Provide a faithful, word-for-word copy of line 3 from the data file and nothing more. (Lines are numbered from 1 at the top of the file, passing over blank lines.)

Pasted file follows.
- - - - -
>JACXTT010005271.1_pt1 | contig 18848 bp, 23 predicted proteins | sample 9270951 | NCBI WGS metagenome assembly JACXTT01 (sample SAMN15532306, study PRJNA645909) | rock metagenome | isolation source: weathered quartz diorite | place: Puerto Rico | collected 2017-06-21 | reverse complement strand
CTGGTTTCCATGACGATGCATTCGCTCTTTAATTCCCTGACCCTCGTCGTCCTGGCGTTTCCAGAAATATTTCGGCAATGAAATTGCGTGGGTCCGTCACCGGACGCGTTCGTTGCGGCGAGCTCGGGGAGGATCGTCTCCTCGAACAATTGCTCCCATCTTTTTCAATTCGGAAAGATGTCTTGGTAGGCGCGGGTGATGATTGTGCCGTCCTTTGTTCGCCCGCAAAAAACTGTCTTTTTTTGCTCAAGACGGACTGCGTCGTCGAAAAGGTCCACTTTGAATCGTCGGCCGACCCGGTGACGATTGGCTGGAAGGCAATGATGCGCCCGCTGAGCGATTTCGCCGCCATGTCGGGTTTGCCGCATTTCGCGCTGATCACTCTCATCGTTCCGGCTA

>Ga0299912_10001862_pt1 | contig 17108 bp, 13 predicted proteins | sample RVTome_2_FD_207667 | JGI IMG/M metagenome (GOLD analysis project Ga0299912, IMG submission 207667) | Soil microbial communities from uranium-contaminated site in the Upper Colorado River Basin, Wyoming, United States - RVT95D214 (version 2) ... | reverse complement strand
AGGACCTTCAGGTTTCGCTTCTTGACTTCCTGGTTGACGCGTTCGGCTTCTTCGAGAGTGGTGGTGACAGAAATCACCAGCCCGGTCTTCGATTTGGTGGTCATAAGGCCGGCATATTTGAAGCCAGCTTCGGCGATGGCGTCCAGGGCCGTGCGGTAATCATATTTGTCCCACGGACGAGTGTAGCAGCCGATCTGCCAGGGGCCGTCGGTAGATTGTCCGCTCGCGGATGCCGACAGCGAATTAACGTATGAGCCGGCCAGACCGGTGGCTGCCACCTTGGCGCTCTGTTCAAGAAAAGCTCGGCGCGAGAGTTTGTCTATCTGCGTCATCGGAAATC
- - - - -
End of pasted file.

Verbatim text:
>Ga0299912_10001862_pt1 | contig 17108 bp, 13 predicted proteins | sample RVTome_2_FD_207667 | JGI IMG/M metagenome (GOLD analysis project Ga0299912, IMG submission 207667) | Soil microbial communities from uranium-contaminated site in the Upper Colorado River Basin, Wyoming, United States - RVT95D214 (version 2) ... | reverse complement strand